Herbert's eyes followed her with a wistful, longing look in them, and he sighed sadly to himself as she disappeared from his view.
Most of the guests came early; among them, Walter and Arthur Dinsmore; Elsie had not seen the latter since his encounter with Mr. Travilla. He gave her a sullen nod on entering the room, but took no further notice of her.
Chit-chat, promenading and the music of the piano and harp were the order of the evening for a time; then games were proposed, and "Consequences," "How do you like it?" and "Genteel lady, always genteel," afforded much amusement. Herbert could join in these, and did with much spirit. But dancing was a favorite pastime with the young people of the neighborhood, and the clock had hardly struck nine when Cadmus and his fiddle were summoned to their aid, chairs and tables were put out of the way, and sets began to form.
Elsie was in great request; the young gentlemen flocked about her, with urgent entreaties that she would join in the amusement, each claiming the honor of her hand in one or more sets, but she steadily declined.
A glad smile lighted up Herbert's countenance, as he saw one and another turn and walk away with a look of chagrin and disappointment.
"Since my misfortune compels me to act the part of a wallflower, I am selfish enough, I own, to rejoice in your decision to be one also," he said gleefully. "Will you take a seat with me on this sofa? I presume your conscience does not forbid you to watch the dancers?"
"No, not at all," she answered, accepting his invitation.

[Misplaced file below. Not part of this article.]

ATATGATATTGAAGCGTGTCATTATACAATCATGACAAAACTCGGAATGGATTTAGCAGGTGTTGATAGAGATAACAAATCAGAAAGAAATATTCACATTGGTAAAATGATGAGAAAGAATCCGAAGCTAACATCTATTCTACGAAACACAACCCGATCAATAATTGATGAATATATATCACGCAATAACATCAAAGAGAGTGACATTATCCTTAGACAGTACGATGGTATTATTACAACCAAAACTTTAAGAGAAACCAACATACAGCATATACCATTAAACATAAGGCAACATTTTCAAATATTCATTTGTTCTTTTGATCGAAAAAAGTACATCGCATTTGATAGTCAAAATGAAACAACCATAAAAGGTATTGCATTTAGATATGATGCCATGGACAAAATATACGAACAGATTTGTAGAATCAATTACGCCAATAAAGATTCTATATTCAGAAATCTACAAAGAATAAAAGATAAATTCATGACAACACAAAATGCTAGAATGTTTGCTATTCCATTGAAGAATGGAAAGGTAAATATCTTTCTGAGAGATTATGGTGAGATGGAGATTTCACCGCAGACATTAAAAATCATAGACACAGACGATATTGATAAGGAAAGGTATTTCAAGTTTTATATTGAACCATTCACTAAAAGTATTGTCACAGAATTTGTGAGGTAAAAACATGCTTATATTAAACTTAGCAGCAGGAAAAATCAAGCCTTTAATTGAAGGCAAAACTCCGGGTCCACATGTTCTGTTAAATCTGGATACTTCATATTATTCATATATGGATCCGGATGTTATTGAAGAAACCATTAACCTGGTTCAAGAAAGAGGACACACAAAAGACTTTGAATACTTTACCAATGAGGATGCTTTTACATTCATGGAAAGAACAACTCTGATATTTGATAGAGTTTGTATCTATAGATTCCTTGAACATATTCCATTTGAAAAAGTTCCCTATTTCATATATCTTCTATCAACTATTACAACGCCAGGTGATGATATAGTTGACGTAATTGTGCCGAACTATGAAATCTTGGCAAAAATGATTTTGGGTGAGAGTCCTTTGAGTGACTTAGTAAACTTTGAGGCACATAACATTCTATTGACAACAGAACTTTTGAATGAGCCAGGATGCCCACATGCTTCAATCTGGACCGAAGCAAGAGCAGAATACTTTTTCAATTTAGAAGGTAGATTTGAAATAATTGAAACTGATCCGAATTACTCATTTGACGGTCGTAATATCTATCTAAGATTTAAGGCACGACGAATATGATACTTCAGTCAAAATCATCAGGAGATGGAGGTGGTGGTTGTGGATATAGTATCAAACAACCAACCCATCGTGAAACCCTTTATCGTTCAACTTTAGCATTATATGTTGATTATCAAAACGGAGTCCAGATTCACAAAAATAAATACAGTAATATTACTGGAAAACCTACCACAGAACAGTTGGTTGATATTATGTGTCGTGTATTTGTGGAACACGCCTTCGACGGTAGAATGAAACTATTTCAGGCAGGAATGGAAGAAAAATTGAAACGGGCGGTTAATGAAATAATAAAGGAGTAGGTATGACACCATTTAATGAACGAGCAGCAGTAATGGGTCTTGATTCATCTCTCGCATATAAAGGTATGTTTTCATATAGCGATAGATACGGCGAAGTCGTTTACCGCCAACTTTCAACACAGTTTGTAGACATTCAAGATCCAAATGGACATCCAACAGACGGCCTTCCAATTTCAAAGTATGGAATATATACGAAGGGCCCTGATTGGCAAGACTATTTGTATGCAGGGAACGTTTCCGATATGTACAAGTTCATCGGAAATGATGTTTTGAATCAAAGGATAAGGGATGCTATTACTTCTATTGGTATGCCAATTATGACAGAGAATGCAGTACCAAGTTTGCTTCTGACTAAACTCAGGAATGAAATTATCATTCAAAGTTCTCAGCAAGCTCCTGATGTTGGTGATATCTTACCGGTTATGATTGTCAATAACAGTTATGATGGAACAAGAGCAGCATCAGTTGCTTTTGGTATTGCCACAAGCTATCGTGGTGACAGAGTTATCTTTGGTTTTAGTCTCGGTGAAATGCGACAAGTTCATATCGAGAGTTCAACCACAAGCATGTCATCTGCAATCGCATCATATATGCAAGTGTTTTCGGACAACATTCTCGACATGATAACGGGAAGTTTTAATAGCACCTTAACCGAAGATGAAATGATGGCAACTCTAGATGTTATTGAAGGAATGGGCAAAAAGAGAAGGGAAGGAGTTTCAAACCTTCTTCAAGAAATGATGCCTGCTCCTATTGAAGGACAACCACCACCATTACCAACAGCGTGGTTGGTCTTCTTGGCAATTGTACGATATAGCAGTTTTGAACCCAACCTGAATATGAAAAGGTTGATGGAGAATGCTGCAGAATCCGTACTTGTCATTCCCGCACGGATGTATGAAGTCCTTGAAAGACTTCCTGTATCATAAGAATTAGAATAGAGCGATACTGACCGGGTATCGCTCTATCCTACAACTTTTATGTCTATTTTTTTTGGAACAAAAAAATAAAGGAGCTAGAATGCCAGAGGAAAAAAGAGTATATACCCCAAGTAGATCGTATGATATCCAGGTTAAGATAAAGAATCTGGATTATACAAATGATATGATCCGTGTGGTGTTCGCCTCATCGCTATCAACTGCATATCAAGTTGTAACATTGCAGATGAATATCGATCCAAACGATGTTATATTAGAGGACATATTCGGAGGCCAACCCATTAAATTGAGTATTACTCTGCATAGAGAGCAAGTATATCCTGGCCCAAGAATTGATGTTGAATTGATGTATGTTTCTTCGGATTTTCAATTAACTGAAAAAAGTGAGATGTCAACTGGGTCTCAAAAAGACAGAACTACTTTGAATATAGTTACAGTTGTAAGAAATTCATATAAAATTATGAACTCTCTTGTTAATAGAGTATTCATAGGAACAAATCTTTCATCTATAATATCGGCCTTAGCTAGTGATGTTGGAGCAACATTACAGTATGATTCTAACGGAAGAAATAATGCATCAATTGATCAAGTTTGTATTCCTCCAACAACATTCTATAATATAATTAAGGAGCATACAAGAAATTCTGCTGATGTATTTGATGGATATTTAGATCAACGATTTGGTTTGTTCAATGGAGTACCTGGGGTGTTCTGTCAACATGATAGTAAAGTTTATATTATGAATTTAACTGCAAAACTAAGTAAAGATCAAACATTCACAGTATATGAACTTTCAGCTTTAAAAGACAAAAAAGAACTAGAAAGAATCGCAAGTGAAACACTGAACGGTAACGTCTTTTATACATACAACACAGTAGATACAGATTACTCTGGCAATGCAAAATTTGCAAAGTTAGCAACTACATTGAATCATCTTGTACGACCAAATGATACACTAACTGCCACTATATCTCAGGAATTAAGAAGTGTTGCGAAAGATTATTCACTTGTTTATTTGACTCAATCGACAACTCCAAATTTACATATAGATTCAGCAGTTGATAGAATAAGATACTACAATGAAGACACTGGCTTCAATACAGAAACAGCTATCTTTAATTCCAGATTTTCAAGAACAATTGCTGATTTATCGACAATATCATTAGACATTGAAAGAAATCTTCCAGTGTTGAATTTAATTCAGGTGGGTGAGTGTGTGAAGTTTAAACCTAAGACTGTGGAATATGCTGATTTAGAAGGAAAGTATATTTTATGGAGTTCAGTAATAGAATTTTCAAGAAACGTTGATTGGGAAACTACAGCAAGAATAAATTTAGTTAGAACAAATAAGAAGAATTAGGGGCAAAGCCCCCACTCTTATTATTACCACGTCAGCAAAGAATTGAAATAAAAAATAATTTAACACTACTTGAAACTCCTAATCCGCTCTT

Elsie's eyes followed with eager interest the swiftly moving forms, but Herbert's were often turned admiringly upon her. At length he asked if she did not find the room rather warm and close, and proposed that they should go out upon the veranda. She gave a willing assent and they passed quietly out and sat down side by side on a rustic seat.
The full moon shone upon them from a beautiful blue sky, while a refreshing breeze, fragrant with the odor of flowers and pines, gently fanned their cheeks and played among the rich masses of Elsie's hair.
They found a good deal to talk about; they always did, for they were kindred spirits. Their chat was now grave, now gay--generally the latter; for Cad's music was inspiriting; but whatever the theme of their discourse, Herbert's eyes were constantly seeking the face of his companion.
"How beautiful you are, Elsie!" he exclaimed at length, in a tone of such earnest sincerity that it made her laugh, the words seemed to rush spontaneously from his lips. "You are always lovely, but to-night especially so."
"It's the moonlight, Herbert; there's a sort of witchery about it, that lends beauty to many an object which can boast none of itself."
"Ah, but broad daylight never robs you of yours; you always wear it wherever you are, and however dressed. You look like a bride to-night; I wish you were, and that I were the groom."